Cuba Theatre

Cubans are known to have been enjoying theatrical performances since the 1570's.

It was recorded in the city council minutes that a play was planned to be staged in Havana.

Theatrical displays would be incorporated into Corpus Christi and the saints day festivals that each town in the country would celebrate.

Splendor and Shadows

In the 19th century, when both romantic and common theatre were popular with audiences, the Cuban theatre thrived.

Cuba theatre

The 20th century saw Cuba theatre go into decline, lasting for 3 decades. The only theatre in Cuba which did not suffer was the Alhambra whose buffoon characters were popular, although the Cuban Zarzuela musical theatre, provided some relief during the 1920's.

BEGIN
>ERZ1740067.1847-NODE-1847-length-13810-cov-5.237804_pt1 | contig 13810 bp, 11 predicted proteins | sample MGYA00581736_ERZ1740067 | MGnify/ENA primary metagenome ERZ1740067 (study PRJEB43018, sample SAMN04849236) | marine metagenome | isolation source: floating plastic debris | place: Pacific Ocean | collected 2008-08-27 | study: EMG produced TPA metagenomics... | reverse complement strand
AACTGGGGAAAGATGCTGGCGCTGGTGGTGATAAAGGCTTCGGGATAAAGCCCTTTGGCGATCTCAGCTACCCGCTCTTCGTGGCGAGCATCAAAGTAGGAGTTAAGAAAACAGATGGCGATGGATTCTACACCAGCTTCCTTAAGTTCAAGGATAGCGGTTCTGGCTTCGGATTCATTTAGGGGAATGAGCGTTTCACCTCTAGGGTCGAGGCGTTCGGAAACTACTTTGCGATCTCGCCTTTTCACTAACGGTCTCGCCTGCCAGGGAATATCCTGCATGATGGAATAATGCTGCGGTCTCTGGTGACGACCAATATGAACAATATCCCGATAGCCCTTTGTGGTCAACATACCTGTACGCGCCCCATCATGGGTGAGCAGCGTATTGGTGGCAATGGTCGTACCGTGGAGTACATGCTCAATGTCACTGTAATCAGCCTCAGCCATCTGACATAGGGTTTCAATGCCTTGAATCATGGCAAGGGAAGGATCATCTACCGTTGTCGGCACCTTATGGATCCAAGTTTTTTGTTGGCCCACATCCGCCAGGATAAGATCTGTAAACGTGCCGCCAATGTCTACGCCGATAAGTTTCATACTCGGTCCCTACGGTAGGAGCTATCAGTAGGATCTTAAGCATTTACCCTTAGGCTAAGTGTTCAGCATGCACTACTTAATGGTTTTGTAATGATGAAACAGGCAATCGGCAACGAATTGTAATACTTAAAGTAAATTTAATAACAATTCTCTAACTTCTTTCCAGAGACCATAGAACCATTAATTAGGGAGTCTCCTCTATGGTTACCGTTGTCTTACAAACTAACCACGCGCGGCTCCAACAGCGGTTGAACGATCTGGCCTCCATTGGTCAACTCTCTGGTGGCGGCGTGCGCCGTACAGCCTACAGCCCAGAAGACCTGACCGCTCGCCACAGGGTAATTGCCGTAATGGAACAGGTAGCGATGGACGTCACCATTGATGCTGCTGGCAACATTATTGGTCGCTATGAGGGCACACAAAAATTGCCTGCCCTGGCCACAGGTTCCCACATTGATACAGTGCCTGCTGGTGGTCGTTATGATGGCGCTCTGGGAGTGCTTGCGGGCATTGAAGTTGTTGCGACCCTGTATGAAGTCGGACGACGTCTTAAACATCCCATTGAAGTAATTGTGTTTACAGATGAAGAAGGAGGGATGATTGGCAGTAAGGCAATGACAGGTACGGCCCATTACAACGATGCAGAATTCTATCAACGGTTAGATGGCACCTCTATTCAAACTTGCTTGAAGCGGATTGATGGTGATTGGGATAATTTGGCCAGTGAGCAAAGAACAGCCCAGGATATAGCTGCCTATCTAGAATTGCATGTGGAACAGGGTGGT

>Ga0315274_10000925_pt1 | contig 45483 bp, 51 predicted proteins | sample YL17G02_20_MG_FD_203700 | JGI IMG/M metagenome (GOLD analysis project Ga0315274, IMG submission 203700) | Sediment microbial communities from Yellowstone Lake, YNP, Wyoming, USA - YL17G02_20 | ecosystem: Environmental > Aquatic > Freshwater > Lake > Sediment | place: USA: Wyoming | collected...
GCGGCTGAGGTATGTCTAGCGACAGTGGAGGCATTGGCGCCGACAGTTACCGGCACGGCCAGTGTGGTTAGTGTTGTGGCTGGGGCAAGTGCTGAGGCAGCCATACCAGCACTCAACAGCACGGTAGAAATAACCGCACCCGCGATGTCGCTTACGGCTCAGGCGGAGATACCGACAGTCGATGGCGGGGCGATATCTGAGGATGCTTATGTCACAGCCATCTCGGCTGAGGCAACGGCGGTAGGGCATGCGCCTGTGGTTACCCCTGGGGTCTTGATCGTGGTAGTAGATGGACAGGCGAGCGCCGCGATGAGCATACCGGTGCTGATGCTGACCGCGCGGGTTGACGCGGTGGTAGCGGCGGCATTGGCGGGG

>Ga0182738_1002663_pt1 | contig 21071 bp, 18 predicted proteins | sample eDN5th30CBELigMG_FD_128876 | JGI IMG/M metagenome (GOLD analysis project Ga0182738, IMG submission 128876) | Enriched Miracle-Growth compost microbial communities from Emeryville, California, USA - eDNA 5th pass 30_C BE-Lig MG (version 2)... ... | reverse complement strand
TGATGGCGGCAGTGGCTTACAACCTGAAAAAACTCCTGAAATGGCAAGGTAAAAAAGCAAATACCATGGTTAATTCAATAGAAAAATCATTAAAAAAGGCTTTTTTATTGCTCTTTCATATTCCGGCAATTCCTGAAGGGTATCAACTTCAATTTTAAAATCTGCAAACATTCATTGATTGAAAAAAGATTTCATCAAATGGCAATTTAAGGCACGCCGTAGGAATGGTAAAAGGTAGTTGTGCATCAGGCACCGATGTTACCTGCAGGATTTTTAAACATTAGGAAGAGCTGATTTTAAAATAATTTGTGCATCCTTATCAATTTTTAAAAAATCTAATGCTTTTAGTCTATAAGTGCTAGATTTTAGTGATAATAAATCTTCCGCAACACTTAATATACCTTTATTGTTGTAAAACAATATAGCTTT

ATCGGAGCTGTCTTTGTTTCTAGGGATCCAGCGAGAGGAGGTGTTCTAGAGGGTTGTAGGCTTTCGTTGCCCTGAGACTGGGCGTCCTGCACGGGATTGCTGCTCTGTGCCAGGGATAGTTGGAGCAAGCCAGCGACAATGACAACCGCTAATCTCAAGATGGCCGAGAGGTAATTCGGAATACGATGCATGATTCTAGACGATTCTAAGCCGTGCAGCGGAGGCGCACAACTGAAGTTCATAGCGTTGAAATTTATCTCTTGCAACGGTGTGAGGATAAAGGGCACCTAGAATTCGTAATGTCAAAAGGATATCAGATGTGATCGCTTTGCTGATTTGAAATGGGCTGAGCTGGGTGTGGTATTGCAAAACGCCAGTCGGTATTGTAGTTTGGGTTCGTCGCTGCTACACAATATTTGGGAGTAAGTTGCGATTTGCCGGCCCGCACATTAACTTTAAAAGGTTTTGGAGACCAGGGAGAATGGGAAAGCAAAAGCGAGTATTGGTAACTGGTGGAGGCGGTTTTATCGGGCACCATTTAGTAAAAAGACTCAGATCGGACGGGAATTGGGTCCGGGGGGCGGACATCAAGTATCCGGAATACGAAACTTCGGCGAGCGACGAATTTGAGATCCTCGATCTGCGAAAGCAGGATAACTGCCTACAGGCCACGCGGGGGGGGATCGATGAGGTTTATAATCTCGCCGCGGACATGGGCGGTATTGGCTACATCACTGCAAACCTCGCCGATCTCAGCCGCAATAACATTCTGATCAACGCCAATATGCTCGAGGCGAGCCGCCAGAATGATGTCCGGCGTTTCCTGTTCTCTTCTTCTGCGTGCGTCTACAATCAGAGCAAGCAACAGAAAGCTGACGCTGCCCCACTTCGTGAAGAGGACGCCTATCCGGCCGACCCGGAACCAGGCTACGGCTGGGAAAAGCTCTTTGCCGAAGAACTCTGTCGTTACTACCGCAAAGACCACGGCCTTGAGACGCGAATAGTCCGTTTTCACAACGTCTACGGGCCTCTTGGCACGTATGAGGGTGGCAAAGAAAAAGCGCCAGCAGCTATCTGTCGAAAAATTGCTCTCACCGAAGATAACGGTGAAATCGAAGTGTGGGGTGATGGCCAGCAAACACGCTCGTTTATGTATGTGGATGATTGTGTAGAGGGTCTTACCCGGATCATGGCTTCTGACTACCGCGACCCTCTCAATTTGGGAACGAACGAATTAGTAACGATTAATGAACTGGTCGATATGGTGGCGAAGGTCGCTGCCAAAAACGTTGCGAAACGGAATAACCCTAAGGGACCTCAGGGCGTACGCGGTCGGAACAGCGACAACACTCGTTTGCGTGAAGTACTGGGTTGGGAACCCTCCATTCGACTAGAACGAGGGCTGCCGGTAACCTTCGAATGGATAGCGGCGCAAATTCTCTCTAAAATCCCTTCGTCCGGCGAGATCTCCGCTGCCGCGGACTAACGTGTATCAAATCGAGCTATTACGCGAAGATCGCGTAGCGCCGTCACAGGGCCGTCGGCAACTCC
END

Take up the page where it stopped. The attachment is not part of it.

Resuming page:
Pocket theatres or Salitas sprung up across Havana in the 50's and the following decade saw new talent in the theatre from writers through to directors.

The 70's, however, saw a big shadow cast on the industry as congress deemed certain people and activities as 'evil influences'. Many people lost their jobs, theatre storage warehouses were destroyed and many plays, playwrights and authors were banned.

In the 1980's banal and popular pieces took the stage bringing back audiences. Theatre in the Caribbean began to see a shift from white to black actors and island stories being portrayed in addition to traditional theatrical pieces of the last century.

Towards the end of the 20th century, a number of Caribbean playwrights have been gaining acclaim and fame. Some of the condemned works of before have since been performed, although many still remain banned.